Conservative. Perhaps she too had been tired out giving an earlier
presentation at Hay, conceivably on what it is not to be conscious.
I set out to propound 14 fantasies, and got through some of them.
Fantasy 1 is that we do not live in an oligarchic democracy. We do.
One of those is one where the best-off 10th in society has 5,233 times the
political power and influence of the worst-off 10th. Wait for less inumerate
political theorists and scientists to confirm it.
Fantasy 2 is that we are making or anyway have an understanding of making
some progress towards equality, now more deeply understood as social
mobility. No, in place of progressing, we are reducing life-equality in the
name of austerity. Soak the poor.
Fantasy 3, usually concealed in No. 2, is that what is important about
inequality is the relational fact. It is not. What is important
is immiseration, the absolute condition of those at the bottom, people
made miserable by intention, by reasonable foresight, on the part of other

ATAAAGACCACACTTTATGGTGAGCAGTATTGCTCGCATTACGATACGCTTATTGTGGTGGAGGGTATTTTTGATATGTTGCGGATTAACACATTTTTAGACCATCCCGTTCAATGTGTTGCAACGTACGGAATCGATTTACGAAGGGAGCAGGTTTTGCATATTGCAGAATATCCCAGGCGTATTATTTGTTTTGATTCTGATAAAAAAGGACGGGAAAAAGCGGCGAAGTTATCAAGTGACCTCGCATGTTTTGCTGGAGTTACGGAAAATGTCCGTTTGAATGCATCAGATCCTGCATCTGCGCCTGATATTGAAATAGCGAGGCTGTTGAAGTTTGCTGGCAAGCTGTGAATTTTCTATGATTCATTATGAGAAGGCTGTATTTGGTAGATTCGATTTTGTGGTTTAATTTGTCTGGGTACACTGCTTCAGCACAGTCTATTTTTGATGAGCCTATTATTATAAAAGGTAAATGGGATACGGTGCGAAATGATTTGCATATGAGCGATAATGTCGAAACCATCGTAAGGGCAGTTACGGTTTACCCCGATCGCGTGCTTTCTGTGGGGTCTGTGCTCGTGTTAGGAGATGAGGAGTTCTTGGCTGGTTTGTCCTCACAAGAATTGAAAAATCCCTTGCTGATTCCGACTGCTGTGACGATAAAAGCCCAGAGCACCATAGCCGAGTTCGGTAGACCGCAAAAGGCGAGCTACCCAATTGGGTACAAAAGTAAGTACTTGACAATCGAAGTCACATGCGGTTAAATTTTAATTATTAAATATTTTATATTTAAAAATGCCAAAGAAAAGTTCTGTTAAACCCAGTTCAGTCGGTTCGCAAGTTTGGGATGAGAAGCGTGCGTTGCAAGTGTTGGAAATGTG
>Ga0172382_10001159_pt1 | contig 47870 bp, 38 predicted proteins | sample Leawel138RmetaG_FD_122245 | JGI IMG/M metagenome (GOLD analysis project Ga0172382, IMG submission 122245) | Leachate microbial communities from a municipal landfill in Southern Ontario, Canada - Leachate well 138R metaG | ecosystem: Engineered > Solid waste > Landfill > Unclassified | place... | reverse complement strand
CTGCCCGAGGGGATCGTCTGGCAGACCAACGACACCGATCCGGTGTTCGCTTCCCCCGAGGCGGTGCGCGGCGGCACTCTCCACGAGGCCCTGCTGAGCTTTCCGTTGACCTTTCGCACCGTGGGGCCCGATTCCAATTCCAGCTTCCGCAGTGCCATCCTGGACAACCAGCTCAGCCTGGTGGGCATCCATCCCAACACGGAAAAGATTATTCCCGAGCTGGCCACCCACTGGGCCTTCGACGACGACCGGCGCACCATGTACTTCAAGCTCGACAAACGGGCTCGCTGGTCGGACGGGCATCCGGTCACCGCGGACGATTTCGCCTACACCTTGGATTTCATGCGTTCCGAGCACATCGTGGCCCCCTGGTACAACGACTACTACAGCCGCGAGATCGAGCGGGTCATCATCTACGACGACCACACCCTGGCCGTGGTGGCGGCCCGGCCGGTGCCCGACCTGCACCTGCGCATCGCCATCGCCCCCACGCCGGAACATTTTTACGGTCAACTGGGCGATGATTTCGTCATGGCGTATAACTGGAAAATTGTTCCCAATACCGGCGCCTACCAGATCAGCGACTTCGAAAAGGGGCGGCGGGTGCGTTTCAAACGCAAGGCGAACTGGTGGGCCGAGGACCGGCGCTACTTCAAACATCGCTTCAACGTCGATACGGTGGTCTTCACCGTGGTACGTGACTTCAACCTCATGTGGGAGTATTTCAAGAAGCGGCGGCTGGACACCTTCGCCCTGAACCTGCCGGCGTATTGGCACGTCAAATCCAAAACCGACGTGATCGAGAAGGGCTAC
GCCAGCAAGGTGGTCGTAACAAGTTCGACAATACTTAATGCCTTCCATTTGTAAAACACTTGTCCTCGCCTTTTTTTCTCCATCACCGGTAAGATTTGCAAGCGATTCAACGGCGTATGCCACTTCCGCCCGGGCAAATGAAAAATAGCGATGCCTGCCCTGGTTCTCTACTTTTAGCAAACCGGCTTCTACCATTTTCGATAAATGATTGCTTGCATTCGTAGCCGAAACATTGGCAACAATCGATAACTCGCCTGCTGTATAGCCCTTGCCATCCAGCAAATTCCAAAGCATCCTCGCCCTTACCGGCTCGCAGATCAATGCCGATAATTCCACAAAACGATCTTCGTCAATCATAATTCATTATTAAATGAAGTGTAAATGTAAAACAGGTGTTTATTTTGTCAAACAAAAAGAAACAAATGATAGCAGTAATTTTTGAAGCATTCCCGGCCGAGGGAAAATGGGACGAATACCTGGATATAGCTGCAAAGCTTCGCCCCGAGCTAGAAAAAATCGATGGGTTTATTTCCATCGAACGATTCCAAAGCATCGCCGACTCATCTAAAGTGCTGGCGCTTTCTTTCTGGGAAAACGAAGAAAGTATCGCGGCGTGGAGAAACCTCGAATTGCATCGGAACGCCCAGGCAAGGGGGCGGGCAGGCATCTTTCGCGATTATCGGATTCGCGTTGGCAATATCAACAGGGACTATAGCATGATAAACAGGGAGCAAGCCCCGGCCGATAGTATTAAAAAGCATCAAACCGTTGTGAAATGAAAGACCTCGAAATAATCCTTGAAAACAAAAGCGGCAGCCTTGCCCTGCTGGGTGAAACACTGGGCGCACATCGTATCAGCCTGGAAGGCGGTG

people among us who know, like, and know how to defend their own better
condition. They slide past the violation, the deprivation, of the lives of
the bottom tenth. Even The Guardian, save for such of its columnists
as Polly Toynbee and Seumas Milne, sometimes forgets about that absolute
Fantasy 4 is that we are a free society. That is more boyish
self-deception, particularly for any liberal who takes his party's
traditional line that equality is the or an enemy of freedom. I remind you,
for a small start, that if you and I are unequal in that I have a gun and you
do not, or in that I have men with guns on my side, you are unfree.
Fantasy 5 is about fairness. It is that fairness is cutting welfare benefits
rather than adding up who gets what in terms of total expenditure of the